KWANGJU, South Korea — South Korea’s World Cup dream continues in incredible fashion.
After grinding out a 0-0 draw with Spain here on Saturday, surviving 30 minutes of extra time and holding their collective nerve, the South Koreans scored every one of their spot-kicks and goalkeeper Lee Woon Jae saved Joaquin’s effort, as the Koreans won the penalty shootout 5-3.
South Korea — 150 to 1 outsiders before the tournament got under way — now travel to Seoul for Tuesday’s semifinal against Germany. And players and fans alike are still pinching themselves to see if it is real.
The same apparently goes for South Korean coach Guus Hiddink. “I can’t describe how I’m feeling,” he said. “I’m so happy for the boys, who fought to the end. I think more dreams have come true now. I’m so proud of these boys.
“Spain have experienced players and there were times when they had superiority, in the first half and again in the second half, but it was the same for us as we had some changes. It was a 50-50 game,” he said.
The Spanish coach, Jose Antonio Camacho, was dignified in defeat. “It was a difficult game and it is too bad that we lost,” he said. “We worked hard, we fought our best but the other team had more luck, Congratulations to the Korean team and for their victory.”
When asked about Spain’s failure to progress to the semifinal, Camacho replied, “It hurts.”
Spanish striker Raul — scorer of three goals in the tournament — was left off the starting lineup after failing to shake off a training ground injury and Camacho opted to play a five-man midfield supporting Fernando Morientes, the lone forward.
For its part, South Korea started the match like it has started every game in this tournament, by taking the fight to the opposition.
For the first quarter of an hour, the Spanish had to fend off a wave of Korean attacks and found themselves chasing possession in midfield.
Ahn Jung Hwan was the fulcrum for most of the activity, his runs causing consternation in Spain’s defense.
In the 10th minute he latched onto a through ball into the penalty area before being halted by the towering presence of Fernando Hierro.
However, as the game wore on — and the extra two days’ rest for the Spanish players began to tell — the home side began to fall off the pace.
Baraja’s overhead kick was well wide of the Korean goal in the 17th minute and shortly afterward Lee had to be quick to fist away a free-kick from wide on the right by De Pedro before it reached a clutch of Spanish attackers.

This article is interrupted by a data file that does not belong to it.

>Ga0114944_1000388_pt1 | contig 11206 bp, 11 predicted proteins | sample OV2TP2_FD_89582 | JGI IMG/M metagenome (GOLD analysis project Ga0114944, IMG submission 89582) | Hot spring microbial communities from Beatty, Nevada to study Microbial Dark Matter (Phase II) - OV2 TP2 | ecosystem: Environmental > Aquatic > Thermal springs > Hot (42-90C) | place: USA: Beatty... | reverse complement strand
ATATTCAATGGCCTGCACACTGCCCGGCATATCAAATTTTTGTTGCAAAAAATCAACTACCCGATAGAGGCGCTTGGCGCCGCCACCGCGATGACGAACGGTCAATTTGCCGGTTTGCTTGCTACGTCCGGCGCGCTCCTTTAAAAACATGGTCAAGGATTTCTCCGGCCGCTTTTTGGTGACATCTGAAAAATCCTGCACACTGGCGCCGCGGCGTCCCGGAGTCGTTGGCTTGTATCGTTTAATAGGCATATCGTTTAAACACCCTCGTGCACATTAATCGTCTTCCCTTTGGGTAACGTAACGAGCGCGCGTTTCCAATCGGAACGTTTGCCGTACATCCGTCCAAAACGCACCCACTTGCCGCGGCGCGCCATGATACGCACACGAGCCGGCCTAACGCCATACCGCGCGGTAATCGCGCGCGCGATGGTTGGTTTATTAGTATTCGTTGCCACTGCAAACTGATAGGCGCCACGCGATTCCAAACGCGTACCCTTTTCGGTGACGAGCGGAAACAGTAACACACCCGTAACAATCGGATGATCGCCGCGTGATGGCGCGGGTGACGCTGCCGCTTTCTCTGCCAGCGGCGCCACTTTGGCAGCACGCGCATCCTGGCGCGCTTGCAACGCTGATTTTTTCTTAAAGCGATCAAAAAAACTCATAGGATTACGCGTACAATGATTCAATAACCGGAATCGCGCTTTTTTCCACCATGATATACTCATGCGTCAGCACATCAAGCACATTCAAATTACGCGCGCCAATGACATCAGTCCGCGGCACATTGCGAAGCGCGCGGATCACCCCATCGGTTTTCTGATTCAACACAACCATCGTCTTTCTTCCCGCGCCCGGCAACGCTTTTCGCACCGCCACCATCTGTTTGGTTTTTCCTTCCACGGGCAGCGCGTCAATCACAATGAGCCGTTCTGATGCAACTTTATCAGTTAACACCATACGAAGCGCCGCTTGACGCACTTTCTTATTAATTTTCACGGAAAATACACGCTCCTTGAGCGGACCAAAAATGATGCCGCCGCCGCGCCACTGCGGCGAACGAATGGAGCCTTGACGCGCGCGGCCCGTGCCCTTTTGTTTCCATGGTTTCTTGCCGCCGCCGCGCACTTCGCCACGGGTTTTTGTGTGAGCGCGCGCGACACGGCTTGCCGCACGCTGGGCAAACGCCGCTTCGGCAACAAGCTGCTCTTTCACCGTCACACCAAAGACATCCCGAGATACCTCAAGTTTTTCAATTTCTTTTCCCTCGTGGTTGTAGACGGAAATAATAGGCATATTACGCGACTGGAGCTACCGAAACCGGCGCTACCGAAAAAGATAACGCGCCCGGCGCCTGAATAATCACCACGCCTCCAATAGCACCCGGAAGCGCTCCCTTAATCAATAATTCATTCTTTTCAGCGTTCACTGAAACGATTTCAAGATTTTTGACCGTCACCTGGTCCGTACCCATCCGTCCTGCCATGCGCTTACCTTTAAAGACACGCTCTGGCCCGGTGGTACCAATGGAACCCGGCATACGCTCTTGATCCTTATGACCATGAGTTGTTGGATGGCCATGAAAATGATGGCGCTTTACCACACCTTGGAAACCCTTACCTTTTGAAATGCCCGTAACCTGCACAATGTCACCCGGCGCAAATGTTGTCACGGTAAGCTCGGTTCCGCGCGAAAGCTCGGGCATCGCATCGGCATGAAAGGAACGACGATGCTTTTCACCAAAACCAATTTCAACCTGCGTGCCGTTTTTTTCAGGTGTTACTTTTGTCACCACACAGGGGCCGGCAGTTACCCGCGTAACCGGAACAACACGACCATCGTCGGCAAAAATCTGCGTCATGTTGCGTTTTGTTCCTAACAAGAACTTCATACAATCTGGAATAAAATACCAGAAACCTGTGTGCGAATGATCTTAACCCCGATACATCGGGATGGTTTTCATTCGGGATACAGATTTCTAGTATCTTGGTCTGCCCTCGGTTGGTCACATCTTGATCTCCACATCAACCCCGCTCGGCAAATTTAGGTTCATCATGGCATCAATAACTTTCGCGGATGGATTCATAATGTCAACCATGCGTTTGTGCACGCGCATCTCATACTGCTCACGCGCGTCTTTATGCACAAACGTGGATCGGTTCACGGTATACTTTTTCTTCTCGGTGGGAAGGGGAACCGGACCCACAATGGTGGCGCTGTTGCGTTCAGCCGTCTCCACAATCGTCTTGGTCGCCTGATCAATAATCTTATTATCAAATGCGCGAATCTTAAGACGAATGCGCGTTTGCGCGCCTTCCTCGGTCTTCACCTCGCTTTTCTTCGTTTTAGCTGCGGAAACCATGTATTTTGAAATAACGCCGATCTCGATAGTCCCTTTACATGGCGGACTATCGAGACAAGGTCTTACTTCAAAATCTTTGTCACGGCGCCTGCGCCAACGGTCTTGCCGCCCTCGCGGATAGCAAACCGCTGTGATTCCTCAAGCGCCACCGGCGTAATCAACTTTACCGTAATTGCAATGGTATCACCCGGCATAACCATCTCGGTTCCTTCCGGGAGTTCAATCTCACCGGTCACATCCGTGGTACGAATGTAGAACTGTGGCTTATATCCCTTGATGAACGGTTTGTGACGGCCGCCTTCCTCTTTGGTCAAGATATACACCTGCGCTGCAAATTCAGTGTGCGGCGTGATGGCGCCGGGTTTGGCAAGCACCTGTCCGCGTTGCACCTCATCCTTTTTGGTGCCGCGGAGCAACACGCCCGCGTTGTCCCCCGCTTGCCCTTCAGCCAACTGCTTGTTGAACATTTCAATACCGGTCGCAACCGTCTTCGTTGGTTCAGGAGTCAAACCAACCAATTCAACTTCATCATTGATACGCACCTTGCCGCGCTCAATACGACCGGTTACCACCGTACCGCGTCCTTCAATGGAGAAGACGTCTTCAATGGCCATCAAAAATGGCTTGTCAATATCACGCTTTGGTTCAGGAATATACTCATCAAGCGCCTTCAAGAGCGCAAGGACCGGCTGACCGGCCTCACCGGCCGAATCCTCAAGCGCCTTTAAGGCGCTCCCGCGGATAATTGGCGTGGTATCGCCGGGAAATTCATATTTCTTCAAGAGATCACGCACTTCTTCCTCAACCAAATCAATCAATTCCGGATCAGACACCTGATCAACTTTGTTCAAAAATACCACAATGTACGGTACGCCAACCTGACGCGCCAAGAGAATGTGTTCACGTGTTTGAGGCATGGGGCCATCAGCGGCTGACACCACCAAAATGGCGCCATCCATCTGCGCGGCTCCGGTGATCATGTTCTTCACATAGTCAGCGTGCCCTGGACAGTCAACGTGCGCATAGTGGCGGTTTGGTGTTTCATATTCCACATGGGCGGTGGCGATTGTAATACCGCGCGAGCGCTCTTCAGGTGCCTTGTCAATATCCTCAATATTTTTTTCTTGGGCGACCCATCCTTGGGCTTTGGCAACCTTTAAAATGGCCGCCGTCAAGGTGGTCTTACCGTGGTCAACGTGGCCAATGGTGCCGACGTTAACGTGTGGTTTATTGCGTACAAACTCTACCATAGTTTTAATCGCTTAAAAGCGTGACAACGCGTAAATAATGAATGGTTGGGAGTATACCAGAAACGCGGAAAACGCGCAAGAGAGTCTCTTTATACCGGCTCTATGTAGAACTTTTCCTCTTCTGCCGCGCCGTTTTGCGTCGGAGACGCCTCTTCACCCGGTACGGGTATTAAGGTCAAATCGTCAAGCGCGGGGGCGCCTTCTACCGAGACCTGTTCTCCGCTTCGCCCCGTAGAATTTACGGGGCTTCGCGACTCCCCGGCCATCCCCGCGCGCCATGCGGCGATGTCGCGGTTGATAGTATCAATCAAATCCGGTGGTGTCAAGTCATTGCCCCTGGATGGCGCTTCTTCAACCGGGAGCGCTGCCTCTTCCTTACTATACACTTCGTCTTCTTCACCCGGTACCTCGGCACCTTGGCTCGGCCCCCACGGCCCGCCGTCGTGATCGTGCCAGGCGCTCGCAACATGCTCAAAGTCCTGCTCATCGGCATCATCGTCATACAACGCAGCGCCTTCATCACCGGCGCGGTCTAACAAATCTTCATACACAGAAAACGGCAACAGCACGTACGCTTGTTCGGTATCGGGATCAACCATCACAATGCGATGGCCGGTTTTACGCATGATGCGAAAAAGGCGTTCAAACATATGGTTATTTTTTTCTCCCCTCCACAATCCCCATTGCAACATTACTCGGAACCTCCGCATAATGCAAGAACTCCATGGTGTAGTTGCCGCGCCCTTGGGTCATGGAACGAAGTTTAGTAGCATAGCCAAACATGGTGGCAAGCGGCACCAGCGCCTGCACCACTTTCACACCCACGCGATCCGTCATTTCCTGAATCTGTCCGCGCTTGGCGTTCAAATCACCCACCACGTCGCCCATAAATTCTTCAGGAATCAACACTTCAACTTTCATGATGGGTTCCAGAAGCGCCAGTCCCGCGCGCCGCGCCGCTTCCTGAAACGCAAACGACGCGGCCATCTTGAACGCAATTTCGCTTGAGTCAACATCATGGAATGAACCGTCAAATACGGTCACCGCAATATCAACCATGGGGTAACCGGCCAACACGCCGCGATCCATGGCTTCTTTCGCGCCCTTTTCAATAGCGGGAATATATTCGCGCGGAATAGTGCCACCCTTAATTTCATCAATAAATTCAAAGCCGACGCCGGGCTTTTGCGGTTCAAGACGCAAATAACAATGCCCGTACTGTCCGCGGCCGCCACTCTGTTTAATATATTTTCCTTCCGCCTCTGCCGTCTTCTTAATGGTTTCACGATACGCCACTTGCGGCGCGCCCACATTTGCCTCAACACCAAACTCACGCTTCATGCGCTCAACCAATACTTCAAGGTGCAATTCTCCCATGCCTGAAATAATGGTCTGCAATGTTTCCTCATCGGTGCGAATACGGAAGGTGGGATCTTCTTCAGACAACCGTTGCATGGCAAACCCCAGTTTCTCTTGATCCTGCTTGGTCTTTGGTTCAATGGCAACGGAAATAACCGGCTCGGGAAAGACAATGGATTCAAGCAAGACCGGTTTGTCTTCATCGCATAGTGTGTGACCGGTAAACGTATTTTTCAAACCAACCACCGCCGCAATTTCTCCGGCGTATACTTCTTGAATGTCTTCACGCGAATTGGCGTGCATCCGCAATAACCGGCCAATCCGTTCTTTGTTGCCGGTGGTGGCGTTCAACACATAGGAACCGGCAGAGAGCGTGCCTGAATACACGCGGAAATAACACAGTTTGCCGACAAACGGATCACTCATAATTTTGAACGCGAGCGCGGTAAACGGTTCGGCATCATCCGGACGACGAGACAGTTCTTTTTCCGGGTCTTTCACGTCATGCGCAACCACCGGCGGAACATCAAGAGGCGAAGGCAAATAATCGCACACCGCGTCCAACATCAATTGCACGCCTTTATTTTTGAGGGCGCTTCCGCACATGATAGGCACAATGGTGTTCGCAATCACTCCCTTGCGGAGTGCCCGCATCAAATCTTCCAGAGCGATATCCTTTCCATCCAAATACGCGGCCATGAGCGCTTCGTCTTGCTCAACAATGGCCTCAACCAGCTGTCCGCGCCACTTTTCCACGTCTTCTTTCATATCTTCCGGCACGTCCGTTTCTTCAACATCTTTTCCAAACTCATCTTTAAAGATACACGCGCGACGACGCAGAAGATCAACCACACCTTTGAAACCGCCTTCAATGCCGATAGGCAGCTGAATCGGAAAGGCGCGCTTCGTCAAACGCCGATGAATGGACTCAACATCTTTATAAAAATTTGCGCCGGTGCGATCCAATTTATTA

Lee was again called into action in the 26th minute, saving smartly at his post from a free-kick that Morientes had got a head to.
Hiddink was forced to shuffle his pack before the break, replacing Kim Nam Il, who had failed to run off an ankle injury from an earlier mid-field clash, with Lee Eul Yong. The change did little to improve Korea’s penetration and Spain were looking increasingly dangerous in the final third of the field.
With just a minute to go before halftime, Joaquin went on a mazy run that took him a third of the length of the field and past four South Korea players before a timely interception stopped him. The follow up shot from De Pedro went narrowly wide of Lee’s post.
The pressure didn’t let up after the break, either. A ball bundled into the back of the South Korean net by a combination of Kim Tae Young and Morientes from a free-kick wide on the right was ruled out by the Egyptian referee and Morientes — again — should have done better than skying a ball cut back from the byline by Joaquin on 49 minutes.
The Koreans refused to go quietly, however, and in the 66th minute a corner on the right produced their best opportunity to date, Park Ji Sung’s rocketed shot was heading inside Iker Casillas’ near post until the Spanish keeper stuck out a hand to divert it away.
Hiddink was becoming more animated on the touchline as the half wore on, throwing his jacket to the floor in disgust at one decision, until referee Ghandour Gamal suggested that he might like to curb his criticisms.
The remainder of the half was a tactical stalemate, each side canceling out the other, with very few scoring opportunities, Joaquin shooting wide in the 71st minute and then a snap shot by substitute Lee Chun Soo was well saved by Iker Casillas.
Sudden-death extra time continued in much the same vein until a quickly taken throw in on the right wing was met sharply by Morientes, whose looped shot beat Lee in the Korean goal but came back off his upright. Following up, Gaizka Mendieta was only able to shoot over Lee’s bar.
In the second period, Hwang Sun Hong found himself in a good position to meet a cross from Lee Chun Soo, but drove his volley into the turf before it was deflected away by a Spanish defender. A flurry of Spanish corners came to nothing and then it was down to the dreaded penalty shoot out.
The two sides matched each other with the first three penalties before Ahn’s spot kick put the Koreans ahead.
Diving to his left, Lee then palmed away Joaquin’s penalty to leave captain Hong Myung Bo the unenviable task of taking the 12-yard kick that would seal his country’s fate.
The veteran defender was not found wanting, driving the ball past Iker Casillas and provoking the latest scenes of jubilation across the country. If South Korea had been underestimated going into this tournament, Germany would be foolish to write them off now.
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